Before directing my appraisals towards the film’s exceptional ensemble performances, thematic resonance and technical ingenuity, I feel it necessary to discuss what’s on the surface. The film’s production design is, simply put, outstanding. Set within the cultural bubble of early 1960s Baltimore, you can tell del Toro feels a genuine love for the aesthetic of the era, between the beauty of the grandiose operatic cinema to the humorously polite manner in which the characters converse with one another. This is contrasted by the grim color palette of the facility that Eliza (Sally Hawkins) and Zelda (Octavia Spencer) work in, a white male-dominated hierarchy in which minorities are abused like slaves. Even outside of the facility, del Toro never shies away from the darkness behind this maintained superficial beauty. Racism, sexism and homophobia are ever present as shop owners reject minorities to preserve their all-white family aesthetic and Col. Strickland (Michael Shannon) exerts his dominance over the wife of his nuclear family in a truly sickening way. However, unlike most period pieces, there is no protest or fight for change. The superficial world remains solid through every horrible injustice committed, for these characters live in the 60s, where there is an understanding (or at least a belief) that things won’t change. The characters accept these injustices for it’s all they can do, strengthening and almost excusing the central interspecies love story so that it resonates all the more deeply.
From a technical perspective, the film truly mimics the element of its title. It’s camera-work floats towards and around its characters while its transitions flow into one another like water. Del Toro maintains such a rhythmic pace via his use of editing, usually cutting on sound to craft a film that is as auditory as it is visual. The film’s ensemble of is just as stunning. Against the backdrop of the 1960s del Toro’s protagonists consist of different social outcasts, placing the authoritative white male in the role of an antagonist who takes full advantage of his societal superiority complex. Octavia Spencer as Zelda (Eliza’s black co-worker) and Richard Jenkins as Giles (Eliza’s gay neighbor) provide much of the film’s comedic relief through their simultaneous embodiment and subversion of the era’s stereotypes. While one could argue that their roles of the closeted gay confidante and the black maid are cliché, both characters display a strong awareness for their prejudiced status, with both resolving to disobey the conventions society has imposed on them; a decision that sets them apart from most portrayals of 1960s minorities. Michael Shannon offers another compelling performance as an abusive sociopath, and some of his actions (such as the aforementioned scene with his wife) impressively disgust in a world in which audiences are so desensitized to violence and on-screen abuse.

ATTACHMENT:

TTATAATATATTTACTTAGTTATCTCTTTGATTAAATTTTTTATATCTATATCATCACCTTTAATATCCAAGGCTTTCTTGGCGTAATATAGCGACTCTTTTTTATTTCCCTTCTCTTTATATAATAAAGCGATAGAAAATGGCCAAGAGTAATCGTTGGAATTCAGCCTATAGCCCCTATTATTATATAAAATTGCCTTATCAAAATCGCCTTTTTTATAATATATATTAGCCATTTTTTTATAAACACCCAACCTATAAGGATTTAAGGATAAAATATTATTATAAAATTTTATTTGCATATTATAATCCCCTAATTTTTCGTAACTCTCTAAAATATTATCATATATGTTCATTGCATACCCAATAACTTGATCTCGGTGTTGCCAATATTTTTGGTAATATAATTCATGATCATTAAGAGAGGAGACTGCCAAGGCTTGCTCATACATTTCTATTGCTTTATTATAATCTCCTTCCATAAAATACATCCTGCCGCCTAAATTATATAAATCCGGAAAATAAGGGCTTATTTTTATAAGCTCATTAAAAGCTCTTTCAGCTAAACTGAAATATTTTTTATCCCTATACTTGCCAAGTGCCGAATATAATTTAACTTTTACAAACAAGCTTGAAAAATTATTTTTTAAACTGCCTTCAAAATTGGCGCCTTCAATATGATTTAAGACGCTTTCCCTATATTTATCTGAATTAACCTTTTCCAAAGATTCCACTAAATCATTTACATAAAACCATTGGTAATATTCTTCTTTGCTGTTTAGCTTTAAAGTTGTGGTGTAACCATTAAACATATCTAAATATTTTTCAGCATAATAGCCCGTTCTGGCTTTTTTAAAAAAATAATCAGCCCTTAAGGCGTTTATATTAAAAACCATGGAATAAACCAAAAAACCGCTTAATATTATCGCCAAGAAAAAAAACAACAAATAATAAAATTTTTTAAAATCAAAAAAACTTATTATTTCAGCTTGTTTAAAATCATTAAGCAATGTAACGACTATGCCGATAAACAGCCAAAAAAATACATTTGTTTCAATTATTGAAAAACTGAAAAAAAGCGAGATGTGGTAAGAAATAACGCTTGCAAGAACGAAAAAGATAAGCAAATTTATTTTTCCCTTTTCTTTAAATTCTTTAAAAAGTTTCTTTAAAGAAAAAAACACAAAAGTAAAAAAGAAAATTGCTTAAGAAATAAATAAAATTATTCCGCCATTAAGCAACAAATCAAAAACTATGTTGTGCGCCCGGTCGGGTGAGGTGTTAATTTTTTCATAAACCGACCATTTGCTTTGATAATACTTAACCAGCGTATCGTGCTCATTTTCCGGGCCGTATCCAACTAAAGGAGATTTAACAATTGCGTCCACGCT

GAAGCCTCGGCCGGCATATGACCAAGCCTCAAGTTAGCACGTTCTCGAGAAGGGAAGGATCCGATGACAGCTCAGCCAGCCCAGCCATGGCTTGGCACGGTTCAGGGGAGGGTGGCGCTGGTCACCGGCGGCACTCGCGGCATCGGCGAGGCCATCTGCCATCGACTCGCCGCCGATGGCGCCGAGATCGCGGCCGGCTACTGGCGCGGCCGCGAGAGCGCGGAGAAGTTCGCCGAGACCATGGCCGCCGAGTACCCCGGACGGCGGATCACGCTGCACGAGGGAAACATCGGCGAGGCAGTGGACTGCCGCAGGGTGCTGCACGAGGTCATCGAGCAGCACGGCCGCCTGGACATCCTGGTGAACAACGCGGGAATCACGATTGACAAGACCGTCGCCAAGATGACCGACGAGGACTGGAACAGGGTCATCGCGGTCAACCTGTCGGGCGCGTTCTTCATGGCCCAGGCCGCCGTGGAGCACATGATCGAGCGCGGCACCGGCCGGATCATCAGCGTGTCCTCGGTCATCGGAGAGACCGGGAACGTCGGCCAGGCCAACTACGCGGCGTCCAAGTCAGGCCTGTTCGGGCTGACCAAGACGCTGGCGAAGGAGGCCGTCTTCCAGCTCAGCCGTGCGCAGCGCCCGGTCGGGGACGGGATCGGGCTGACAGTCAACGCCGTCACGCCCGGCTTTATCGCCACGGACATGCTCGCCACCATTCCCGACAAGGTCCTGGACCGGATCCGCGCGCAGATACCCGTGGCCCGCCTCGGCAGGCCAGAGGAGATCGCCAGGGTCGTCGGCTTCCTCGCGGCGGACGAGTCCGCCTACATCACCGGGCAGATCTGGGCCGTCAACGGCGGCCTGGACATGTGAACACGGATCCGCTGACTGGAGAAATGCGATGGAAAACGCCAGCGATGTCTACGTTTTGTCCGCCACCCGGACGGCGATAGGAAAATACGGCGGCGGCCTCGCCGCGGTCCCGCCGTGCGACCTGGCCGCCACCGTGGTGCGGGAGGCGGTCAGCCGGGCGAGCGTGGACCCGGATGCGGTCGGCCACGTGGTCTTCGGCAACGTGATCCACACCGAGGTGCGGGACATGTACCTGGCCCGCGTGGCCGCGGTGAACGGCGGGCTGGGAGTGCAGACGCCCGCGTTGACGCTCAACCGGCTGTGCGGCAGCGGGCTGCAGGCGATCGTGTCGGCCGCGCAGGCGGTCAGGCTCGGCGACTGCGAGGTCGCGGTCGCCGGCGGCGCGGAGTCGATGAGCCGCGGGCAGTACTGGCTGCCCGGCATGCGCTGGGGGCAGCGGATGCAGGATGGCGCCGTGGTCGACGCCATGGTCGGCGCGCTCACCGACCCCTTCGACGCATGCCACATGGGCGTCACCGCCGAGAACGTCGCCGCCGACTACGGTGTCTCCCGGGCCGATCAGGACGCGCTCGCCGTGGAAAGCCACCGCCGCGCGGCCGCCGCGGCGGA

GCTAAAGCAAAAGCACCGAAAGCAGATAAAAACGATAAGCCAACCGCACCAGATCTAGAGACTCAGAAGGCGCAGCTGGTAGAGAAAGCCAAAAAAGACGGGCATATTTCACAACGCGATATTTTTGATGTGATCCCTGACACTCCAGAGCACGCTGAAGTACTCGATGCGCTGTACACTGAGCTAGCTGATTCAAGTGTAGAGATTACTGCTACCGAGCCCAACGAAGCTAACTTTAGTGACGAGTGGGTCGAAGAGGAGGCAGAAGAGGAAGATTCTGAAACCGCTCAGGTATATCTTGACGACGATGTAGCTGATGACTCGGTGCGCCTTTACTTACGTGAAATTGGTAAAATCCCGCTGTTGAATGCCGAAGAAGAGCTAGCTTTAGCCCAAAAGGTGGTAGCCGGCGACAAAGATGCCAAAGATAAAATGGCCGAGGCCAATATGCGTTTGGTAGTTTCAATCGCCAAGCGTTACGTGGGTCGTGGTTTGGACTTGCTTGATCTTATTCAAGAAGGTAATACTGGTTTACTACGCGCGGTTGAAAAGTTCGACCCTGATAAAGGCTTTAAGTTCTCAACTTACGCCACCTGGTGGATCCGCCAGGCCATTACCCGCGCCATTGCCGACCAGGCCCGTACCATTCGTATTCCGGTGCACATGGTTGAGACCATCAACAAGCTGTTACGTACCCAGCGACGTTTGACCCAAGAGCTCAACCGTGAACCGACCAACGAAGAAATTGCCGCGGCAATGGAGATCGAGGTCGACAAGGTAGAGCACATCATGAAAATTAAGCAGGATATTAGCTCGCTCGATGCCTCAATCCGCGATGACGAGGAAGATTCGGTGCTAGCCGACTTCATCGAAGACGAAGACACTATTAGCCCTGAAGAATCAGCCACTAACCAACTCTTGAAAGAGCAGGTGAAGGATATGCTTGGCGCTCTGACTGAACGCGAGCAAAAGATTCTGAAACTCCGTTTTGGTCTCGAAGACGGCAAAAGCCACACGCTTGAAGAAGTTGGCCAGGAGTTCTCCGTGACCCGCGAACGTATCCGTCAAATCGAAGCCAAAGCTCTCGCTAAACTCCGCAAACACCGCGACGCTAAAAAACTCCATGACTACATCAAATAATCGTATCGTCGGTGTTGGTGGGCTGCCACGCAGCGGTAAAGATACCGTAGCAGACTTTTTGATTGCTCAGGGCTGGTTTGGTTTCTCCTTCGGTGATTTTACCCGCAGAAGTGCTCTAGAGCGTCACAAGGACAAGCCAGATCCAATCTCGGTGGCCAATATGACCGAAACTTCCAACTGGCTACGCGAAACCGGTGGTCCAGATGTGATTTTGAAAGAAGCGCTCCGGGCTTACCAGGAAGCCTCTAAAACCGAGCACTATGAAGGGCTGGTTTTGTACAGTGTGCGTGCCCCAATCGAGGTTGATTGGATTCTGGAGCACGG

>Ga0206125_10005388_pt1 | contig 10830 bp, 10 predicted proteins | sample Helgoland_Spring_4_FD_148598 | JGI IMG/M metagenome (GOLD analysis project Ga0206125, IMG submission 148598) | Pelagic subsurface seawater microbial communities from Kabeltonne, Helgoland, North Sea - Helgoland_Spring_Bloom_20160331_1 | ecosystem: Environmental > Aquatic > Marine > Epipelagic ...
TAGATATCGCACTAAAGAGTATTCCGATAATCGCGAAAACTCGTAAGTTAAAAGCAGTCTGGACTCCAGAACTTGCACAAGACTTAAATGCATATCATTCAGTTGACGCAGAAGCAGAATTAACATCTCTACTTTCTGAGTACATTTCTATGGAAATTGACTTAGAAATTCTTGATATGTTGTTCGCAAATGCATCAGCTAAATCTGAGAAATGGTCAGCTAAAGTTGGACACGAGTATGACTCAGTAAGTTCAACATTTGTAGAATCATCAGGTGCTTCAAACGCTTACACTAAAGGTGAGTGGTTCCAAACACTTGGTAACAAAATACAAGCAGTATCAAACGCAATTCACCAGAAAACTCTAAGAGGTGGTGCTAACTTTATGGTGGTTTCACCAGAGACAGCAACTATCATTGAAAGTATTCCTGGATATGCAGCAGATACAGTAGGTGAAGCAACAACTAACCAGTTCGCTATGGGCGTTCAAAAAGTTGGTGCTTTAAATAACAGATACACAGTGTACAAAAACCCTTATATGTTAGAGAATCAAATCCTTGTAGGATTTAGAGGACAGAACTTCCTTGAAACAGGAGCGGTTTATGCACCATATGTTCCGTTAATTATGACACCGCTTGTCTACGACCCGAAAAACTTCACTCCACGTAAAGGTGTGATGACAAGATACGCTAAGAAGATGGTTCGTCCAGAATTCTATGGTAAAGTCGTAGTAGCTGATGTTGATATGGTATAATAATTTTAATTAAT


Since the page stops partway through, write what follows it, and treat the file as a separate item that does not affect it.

Supporting characters aside, the standout of this film is without question Sally Hawkins, whose performance as a mute woman forces upon her the unique challenge of making an audience empathize with her in spite of a lack of speech. She does this through her playfulness; her love of art, particularly music and musicals, the way she tap dances her way to work when no one is watching, and palpable emotions that require no voice to express. Her sign language offers one of the film’s most spectacular visuals, and del Toro knows this, choosing to place the subtitles as close to her hands as possible so as not to detract too much attention.
Though more attention could have been diverted to Doug Jones as the Asset, and the creature’s general quirky mannerisms, it is the scenes that he shares with Eliza that are the film’s most tender. Throughout Eliza’s interactions with her two friends (Zelda and Giles), while it’s established that the two characters care about her deeply, we get the sense that her muteness is being taken advantage of, as both endlessly vent their personal struggles and anxieties to her with no one to cut them off. Such is the reason for Eliza’s infatuation with the Asset, itself a speechless creature that doesn’t see Eliza as incomplete in the slightest. When the two finally bring their relationship to the next level, like the supporting cast, we the audience have no problem accepting it. Both employ wildly different means of communication; Eliza’s an organized series of gestures whereas the Asset’s are primal and animalistic. However, when the two finally bring their relationship to the next level, like the supporting cast, we the audience have no problem accepting it.
The Shape of Water is hardly a fantasy. Ultimately, it’s a film about tolerance. An allegory for all of history’s outcasts that attempts to shine a light on the conditions from which real monsters are born. Like it’s moral message of acceptance, del Toro extends this inclusion to his audience, accepting fans of all genres, offering something truly enjoyable for every kind of moviegoer. The Shape of Water is an extremely confident mesh of comedy, romance, horror, drama and musicals, with enough technical wizardry to impress any cinephile.